The hot rolling mill is useful for reducing the thickness of the molded metal slabs, and thereby producing metal strip. However, the hot rolling process may also impart undesirable shape defects to the resulting metal strip. Hot rolling mills typically flatten and thin the strip by passing it under a series of rolls. The rolls are caused to exert a force on the strip as it passes therebeneath. However, it is difficult to exert a uniform force across the width of the strip during the hot rolling process. Consequently, the finished strip may possess undesirable shape defects. These shape defects are commonly the result of stresses developed within the strip as it passes through a rolling mill and is subjected to the non-uniform application of force across its width, thereby leading to a non-uniform stretching of the length of the strip.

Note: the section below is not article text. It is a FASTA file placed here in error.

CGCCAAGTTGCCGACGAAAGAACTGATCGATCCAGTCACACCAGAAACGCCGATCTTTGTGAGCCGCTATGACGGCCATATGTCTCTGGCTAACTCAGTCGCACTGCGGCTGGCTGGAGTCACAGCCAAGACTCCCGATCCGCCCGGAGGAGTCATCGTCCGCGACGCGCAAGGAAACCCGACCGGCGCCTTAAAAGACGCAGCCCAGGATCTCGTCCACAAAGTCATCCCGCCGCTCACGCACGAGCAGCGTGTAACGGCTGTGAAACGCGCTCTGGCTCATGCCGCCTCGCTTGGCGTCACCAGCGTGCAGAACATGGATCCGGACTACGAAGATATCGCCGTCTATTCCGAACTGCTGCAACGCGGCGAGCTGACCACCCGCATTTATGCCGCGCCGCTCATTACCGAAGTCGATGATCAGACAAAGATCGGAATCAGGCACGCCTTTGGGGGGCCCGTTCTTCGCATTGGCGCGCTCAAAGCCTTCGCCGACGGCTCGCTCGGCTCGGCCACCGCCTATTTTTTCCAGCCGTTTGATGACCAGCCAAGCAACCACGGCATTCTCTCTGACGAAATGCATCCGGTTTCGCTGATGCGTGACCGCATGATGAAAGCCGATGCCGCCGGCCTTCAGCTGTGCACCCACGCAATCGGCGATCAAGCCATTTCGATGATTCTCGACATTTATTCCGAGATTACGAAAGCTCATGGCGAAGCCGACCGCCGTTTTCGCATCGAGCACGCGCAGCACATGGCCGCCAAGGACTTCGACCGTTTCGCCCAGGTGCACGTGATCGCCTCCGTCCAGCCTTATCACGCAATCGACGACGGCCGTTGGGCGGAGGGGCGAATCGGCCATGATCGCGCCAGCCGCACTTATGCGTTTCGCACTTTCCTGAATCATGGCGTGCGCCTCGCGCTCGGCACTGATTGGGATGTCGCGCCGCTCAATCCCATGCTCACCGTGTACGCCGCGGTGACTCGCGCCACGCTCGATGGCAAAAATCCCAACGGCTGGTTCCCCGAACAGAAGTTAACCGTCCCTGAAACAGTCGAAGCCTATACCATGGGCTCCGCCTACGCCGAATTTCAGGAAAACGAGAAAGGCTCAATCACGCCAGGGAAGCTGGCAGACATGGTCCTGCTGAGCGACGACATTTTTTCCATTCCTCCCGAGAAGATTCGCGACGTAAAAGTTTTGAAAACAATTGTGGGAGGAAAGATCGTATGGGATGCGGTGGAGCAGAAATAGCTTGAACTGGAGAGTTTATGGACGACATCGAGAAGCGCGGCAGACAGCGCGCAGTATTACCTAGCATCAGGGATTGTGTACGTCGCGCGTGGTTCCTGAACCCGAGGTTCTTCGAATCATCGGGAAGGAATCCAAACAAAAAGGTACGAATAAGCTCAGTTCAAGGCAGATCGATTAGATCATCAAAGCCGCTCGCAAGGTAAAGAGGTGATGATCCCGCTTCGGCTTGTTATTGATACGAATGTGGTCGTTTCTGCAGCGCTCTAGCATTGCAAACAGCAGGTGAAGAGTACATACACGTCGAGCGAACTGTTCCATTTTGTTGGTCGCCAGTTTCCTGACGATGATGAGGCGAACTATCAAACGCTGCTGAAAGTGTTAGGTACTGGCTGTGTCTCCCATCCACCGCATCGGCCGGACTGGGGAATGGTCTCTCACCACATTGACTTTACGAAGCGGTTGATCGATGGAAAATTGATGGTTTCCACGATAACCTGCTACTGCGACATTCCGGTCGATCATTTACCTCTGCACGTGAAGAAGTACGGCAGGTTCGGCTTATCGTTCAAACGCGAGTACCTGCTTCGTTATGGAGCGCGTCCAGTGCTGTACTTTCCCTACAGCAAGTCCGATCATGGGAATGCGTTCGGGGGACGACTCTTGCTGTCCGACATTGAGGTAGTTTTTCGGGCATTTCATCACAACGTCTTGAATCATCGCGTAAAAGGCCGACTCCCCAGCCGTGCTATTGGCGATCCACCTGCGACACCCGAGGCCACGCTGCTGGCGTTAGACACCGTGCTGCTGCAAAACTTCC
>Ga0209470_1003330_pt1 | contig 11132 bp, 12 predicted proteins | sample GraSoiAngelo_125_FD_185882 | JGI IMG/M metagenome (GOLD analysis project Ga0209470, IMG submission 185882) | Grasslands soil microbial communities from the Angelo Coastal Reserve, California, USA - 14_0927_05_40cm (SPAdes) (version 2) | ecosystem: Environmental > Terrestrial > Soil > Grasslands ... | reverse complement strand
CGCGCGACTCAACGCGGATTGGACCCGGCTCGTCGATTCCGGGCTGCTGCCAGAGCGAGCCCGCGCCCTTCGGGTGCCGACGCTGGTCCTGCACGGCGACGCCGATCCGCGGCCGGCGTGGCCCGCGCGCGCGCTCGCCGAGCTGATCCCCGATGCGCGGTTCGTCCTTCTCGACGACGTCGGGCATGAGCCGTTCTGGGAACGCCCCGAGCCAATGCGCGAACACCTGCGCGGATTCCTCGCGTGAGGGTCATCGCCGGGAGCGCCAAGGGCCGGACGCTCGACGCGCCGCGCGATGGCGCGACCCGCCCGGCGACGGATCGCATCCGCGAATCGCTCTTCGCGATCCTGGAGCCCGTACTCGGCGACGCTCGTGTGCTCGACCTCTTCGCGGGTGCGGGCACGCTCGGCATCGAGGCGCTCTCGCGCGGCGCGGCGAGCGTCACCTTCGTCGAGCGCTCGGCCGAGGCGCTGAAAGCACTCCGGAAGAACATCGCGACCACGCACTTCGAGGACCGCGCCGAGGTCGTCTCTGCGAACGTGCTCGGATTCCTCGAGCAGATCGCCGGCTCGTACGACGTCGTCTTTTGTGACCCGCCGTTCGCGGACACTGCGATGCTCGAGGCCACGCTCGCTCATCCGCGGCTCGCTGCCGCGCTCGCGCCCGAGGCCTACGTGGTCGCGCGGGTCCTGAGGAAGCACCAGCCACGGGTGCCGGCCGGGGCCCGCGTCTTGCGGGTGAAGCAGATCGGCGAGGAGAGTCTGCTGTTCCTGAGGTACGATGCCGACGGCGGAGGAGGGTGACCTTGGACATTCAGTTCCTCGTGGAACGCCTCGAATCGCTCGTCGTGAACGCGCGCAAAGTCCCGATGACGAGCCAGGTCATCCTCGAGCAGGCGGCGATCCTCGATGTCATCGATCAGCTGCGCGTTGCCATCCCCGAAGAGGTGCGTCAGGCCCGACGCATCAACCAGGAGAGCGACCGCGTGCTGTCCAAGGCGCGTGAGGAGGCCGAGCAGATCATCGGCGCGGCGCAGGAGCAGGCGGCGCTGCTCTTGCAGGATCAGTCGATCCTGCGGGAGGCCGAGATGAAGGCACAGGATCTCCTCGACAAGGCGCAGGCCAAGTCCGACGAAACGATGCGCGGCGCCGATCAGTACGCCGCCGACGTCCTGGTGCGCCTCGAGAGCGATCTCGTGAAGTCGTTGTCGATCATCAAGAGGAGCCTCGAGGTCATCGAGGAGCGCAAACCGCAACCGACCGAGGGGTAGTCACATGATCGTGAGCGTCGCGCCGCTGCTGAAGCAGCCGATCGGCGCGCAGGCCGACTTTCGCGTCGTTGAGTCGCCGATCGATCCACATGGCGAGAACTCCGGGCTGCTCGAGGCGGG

In light of the deficiencies of known hot rolling mills, precision levelers have been developed to equalize the length and relieve internal stresses present in the strip, thereby producing a flatter and more desirable product. These levelers are typically of two varieties: multi-roll levelers and tension levelers. Multi-roll levelers generally use opposing, substantially parallel sets of work rolls that often are supported by back-up rolls. During operation, the metal strip material is caused to pass between the opposing sets of work rolls. Each set of work rolls is placed into contact with the metal strip, such as by driving one set of work rolls toward the other, so that a leveling (flattening) force is impressed upon the metal strip as it passes therebetween. The metal strip material, which is commonly supplied in coil form, is uncoiled and fed into the entrance of the leveler. The work rolls operate to relieve any stresses induced by the hot rolling process, and to thereby impart flatness across the entire width of the strip. In contrast, tension leveling works by stretching the strip between two sets of rolls. Each set of rolls is able to grip the strip, and as the rolls rotate, tension is created in the strip. As the strip is stretched, shorter areas of the strip will become longer, and eventually uniform length and substantial flatness will be achieved across the width of the strip. As the present invention relates to a multi-roll leveler, tension leveling need not be discussed in further detail herein.